Using Multiple Sizes of the Same Image
Applying smaller versions of an image on a site page and linking them to larger version is a good way to save space on a page. But you have to be careful to start with the larger version of the image first and then create the smaller version as a copy from the larger one. That's because doing it in the reverse order will usually produce a poor image. Bigger pictures can be resized smaller and still retain a good overall quality. Smaller images that are made larger tend to stretch the pixels that make up the image and that sometimes produces a fuzzy or blurry effect. So for example, if you are setting up products for your site and are adding thumbnail and detail images of the products then start with the larger product image first. Then resize it down to make the smaller version second.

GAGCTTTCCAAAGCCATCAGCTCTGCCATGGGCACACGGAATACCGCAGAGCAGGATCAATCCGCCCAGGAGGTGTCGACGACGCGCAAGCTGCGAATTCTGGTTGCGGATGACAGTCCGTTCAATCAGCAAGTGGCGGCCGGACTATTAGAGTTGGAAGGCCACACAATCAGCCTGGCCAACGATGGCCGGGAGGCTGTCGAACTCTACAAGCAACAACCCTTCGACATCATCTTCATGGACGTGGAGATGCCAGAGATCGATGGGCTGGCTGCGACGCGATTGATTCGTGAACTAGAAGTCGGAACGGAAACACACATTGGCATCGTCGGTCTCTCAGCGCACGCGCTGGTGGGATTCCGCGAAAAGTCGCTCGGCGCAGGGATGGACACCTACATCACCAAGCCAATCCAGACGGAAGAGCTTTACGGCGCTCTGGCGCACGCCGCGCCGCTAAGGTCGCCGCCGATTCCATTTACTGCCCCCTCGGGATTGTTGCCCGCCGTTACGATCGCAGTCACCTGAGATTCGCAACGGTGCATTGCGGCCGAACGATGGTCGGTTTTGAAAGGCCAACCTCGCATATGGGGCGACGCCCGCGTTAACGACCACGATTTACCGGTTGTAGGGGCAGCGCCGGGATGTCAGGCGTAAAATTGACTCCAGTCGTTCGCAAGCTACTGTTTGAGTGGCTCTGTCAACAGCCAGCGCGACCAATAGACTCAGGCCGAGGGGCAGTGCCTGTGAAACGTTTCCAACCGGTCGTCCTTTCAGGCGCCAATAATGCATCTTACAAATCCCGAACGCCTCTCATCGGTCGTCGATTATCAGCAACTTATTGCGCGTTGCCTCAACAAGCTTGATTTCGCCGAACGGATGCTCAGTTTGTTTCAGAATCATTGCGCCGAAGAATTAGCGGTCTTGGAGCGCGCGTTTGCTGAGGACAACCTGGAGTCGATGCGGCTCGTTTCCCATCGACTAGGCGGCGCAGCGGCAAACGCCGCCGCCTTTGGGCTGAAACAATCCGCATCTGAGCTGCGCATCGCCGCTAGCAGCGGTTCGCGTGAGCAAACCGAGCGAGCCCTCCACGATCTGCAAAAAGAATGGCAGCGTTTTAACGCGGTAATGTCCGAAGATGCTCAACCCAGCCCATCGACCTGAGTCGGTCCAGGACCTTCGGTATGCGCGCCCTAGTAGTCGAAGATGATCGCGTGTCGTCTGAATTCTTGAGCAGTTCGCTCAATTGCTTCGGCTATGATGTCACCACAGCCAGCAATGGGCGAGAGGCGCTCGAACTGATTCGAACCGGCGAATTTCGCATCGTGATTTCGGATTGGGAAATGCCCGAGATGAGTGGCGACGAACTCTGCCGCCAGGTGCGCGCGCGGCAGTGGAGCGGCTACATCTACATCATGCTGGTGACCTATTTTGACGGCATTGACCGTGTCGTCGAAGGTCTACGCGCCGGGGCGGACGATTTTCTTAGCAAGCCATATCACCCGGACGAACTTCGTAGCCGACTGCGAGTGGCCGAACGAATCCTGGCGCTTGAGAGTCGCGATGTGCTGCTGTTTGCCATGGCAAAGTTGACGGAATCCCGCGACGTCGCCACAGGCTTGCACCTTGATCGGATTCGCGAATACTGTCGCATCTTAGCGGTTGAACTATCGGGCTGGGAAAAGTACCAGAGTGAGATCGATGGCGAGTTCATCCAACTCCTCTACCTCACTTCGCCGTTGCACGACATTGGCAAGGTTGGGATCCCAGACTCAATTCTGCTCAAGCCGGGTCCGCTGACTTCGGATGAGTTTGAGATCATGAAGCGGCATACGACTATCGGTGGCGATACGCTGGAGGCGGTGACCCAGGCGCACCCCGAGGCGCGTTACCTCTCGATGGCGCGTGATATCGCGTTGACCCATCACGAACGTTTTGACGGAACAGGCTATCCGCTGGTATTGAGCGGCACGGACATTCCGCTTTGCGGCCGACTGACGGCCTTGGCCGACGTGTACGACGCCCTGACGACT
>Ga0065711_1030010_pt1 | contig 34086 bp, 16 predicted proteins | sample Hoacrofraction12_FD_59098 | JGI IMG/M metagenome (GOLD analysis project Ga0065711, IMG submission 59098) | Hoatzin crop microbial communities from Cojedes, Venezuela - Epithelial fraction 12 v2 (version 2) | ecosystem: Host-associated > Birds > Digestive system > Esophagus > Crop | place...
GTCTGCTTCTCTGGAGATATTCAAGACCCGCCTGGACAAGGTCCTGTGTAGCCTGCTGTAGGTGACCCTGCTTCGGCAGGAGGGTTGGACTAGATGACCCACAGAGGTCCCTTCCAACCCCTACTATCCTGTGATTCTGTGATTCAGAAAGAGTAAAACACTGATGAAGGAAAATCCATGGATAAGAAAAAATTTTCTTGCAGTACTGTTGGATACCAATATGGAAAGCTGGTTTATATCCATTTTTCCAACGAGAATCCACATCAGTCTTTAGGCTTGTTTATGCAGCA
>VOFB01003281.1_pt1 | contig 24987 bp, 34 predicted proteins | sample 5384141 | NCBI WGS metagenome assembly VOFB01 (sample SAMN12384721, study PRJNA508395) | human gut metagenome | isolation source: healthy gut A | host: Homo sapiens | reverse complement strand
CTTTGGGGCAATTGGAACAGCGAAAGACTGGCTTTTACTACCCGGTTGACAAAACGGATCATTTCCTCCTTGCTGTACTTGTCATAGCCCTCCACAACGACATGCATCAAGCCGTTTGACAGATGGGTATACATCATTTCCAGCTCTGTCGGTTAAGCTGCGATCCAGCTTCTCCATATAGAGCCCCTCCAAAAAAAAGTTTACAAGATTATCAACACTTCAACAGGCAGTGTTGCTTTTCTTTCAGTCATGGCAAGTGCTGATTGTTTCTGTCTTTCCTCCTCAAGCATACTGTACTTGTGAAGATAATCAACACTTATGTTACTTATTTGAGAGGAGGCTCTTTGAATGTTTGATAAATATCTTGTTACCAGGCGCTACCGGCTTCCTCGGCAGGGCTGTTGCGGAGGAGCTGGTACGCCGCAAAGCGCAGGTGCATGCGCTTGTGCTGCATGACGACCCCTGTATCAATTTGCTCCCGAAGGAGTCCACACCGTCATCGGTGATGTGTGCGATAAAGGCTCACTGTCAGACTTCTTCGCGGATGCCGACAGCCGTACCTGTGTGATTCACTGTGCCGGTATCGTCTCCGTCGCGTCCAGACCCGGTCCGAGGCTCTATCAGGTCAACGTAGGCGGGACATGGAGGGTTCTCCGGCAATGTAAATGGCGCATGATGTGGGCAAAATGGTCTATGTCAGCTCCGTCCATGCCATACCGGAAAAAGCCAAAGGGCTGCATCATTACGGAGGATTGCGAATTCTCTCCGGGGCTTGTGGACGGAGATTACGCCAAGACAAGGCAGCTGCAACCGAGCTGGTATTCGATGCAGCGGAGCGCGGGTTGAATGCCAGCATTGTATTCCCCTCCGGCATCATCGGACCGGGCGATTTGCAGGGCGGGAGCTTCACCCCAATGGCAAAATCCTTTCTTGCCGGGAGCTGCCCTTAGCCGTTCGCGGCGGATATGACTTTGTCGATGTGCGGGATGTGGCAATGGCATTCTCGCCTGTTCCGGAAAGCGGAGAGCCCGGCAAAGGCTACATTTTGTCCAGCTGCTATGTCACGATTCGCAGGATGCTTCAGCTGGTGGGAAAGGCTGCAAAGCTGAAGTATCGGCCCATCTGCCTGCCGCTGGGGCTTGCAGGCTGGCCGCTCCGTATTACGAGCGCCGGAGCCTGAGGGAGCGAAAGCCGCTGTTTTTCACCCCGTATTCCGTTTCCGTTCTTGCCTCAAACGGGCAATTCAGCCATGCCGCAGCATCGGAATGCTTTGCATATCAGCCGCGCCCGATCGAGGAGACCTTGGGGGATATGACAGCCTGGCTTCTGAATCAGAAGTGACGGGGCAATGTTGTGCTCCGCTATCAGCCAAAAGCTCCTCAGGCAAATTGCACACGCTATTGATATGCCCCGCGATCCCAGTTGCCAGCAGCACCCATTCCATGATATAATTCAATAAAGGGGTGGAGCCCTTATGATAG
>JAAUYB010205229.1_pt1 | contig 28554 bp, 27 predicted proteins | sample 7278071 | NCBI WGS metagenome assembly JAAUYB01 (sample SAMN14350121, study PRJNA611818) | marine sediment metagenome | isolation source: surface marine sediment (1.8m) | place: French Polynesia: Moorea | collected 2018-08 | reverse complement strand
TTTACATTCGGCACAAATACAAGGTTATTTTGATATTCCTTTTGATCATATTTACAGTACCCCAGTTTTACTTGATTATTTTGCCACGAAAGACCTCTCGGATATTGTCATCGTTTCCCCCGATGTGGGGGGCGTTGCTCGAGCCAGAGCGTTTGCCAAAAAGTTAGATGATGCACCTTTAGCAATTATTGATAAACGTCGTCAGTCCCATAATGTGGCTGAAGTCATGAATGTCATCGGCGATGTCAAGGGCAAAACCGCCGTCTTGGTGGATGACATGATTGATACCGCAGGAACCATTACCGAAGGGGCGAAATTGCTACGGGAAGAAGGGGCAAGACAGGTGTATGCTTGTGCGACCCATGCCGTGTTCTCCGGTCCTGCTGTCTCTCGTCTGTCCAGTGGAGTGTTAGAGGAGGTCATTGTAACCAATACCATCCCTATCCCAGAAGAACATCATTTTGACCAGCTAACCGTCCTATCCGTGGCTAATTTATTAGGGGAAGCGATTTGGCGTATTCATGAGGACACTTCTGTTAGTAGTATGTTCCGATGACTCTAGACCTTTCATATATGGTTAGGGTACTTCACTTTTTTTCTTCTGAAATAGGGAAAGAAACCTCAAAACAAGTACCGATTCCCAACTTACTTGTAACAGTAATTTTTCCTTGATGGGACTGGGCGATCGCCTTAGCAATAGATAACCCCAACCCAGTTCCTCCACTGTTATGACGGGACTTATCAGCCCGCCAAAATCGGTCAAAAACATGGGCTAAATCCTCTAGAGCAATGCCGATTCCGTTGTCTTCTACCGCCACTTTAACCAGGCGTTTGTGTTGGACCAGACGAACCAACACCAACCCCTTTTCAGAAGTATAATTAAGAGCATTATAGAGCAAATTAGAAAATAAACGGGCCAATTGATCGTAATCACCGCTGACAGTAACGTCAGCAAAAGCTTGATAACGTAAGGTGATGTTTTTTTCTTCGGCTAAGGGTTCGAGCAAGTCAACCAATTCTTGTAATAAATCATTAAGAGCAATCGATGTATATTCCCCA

Another method for having multiple sizes is to scale it in the source code of the site page by stipulating a smaller or larger version using a width and height setting that is different than the actual file that was uploaded. This can be a tricky option though because the different width and height setting that is applied needs to match the same proportions as the original file. Otherwise, you end up with an image that appears stretched or squeezed. Scaling is best used if you have an automated program built into your website that can automatically scale images based on the screen size of the device being used to view the site to retain their original proportions.
We hope this information helps you to produce the best images for your website. If you have any questions or comments please let us know at firstname.lastname@example.org or use the comments section below.
Posted by: Carol S. AT 08:30 am | Permalink | 0 Comments | Email